-Margaret Atwood’s Hag-Seed was absolutely brilliant, and I enjoyed every second of reading it. She is a genius, and she makes it seem so effortless. The novel is so complex, and yet we do not see the seams. It makes me really think about what angle to take about retelling classic works.
-Nabokov’s The Gift – what can I say? I picked up the book, read the first three pages, and then put it down because I was so awed by his writing, and thought “@#$%, why bother, I’ll never write again!” The man was a genius. Why he didn’t win a Nobel Prize is beyond me. Nabokov is a master prose stylist; just his use of language is stunning. That is what to read him for.
-I thought back on how in the 10th grade, we read Native Son [by Richard Wright] and how it blew me away with how powerful it was, how complex the emotions were, and how there were no easy answers as to who was “good” or “bad.” And then suddenly it hit me – that novel is a great example of how to write emotional dilemmas. I quickly started making notes about what I remembered from the novel and how Wright did this.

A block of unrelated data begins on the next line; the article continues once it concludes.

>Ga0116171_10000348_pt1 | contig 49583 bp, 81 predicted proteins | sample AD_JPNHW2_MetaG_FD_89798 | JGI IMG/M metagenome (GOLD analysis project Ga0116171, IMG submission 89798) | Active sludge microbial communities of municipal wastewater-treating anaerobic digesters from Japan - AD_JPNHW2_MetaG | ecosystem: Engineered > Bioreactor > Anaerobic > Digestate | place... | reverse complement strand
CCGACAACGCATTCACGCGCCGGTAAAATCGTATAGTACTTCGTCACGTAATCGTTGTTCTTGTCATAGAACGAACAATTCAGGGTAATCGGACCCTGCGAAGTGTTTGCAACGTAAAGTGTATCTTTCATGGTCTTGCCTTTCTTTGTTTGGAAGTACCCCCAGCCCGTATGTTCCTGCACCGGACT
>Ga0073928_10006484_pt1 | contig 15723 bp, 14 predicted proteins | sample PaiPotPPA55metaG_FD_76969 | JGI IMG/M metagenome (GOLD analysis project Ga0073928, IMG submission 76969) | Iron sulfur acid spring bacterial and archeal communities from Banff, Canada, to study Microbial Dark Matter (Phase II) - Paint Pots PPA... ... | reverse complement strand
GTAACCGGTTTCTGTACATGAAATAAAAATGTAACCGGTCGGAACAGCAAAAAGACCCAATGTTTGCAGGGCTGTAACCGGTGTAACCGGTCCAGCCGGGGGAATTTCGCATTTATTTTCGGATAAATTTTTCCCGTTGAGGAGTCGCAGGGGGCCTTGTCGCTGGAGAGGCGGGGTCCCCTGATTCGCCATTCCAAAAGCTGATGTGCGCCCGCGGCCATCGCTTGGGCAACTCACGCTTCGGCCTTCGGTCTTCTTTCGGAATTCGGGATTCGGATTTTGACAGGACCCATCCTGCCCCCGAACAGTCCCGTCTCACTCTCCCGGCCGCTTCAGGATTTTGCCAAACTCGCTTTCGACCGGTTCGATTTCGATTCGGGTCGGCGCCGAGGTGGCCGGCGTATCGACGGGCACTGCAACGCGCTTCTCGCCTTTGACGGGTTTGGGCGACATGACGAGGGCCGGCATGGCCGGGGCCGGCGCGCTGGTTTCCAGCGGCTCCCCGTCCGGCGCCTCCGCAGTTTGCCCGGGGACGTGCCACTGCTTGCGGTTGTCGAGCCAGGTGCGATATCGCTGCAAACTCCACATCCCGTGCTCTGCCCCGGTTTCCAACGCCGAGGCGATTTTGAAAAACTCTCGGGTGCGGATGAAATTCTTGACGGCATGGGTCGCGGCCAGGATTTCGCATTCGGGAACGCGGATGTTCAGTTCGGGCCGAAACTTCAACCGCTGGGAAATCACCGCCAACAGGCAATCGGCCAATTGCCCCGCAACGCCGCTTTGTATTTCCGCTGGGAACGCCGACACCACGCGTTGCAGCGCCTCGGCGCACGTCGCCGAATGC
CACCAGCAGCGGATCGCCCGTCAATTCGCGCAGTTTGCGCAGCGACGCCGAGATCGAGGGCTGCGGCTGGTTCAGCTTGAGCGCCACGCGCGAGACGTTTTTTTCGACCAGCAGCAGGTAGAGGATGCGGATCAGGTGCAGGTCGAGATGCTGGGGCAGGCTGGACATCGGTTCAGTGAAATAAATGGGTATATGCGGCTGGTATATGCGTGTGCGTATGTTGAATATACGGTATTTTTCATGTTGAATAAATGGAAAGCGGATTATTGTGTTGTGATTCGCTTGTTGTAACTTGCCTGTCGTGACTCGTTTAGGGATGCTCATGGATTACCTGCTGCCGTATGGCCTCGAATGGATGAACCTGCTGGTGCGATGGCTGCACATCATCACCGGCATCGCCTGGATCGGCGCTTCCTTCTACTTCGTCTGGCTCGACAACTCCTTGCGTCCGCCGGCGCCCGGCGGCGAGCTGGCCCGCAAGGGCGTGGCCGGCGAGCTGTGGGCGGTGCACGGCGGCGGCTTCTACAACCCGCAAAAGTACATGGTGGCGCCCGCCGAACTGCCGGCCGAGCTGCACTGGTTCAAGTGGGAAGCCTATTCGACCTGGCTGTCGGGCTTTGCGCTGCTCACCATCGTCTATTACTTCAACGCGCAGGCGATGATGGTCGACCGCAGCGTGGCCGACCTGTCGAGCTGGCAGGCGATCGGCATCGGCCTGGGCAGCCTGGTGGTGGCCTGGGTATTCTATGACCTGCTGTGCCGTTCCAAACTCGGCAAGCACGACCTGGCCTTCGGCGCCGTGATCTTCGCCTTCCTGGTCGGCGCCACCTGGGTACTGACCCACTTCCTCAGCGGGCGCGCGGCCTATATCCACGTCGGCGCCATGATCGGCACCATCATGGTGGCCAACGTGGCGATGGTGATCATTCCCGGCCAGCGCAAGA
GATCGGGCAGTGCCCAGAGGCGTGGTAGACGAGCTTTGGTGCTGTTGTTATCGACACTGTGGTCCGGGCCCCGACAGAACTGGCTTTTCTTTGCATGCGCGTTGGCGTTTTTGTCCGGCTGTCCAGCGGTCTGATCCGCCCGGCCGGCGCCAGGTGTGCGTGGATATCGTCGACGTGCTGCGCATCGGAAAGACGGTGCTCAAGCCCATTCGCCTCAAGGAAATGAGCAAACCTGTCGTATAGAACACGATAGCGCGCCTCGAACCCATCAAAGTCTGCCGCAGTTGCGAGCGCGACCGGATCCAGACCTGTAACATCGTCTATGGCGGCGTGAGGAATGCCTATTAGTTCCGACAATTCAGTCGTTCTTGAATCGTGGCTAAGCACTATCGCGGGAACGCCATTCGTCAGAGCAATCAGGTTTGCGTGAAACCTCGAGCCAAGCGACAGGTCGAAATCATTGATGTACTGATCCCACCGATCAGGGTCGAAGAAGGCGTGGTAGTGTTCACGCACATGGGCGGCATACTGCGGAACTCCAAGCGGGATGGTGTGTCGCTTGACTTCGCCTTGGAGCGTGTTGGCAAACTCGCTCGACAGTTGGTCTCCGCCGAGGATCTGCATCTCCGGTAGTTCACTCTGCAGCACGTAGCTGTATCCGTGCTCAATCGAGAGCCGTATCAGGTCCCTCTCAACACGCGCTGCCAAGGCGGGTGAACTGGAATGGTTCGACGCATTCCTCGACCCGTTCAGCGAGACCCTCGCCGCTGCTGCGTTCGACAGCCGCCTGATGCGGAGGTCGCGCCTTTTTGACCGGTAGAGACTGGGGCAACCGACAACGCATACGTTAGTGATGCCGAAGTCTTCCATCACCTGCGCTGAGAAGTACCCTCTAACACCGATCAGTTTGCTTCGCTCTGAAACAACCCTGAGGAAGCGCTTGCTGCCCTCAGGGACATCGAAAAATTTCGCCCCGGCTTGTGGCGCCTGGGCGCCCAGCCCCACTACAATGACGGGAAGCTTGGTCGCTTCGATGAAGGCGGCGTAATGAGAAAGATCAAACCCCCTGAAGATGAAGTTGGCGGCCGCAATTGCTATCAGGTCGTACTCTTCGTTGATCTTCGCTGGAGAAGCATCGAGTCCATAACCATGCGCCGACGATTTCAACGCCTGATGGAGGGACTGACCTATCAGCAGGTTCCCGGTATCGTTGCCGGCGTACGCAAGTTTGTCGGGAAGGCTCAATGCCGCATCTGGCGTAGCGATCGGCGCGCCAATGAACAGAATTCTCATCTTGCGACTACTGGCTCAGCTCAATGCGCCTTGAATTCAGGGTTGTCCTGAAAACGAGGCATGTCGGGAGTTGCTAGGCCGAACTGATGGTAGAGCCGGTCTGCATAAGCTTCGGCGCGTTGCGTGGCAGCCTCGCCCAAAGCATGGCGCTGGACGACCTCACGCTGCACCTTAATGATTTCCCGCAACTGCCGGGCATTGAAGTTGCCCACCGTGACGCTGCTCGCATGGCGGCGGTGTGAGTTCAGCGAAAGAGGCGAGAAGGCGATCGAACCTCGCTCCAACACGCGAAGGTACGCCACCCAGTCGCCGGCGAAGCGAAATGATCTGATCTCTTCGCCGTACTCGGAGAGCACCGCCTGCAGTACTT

-[Upon reading Breakfast at Tiffany’s] Capote is a wonderful writer, I’m guessing a lot of those writers from that era in New York are really excellent craftsmen and women, not to mention intelligent and literary. My mother said that in the 60s he used to be on talk shows. Wow! Who do we have on talk shows nowadays, Kardashians?!
-[Upon reading Nutshell by Ian McEwan] What a gifted writer! Just the level of detail and intelligence and polish is amazing. I had the same reaction as I did with the Nabokov — I put the book down for a moment and just thought, “Oh God, screw it, why do I write?!” What I learned in reading Nutshell was that in retellings, you have to pick and choose. You don’t have to be so literal, and transpose everything from the original work into modern times. A retelling can be something that captures the gist of the original, or uses just a few elements from the original, or adapt certain things from the original to make it modern.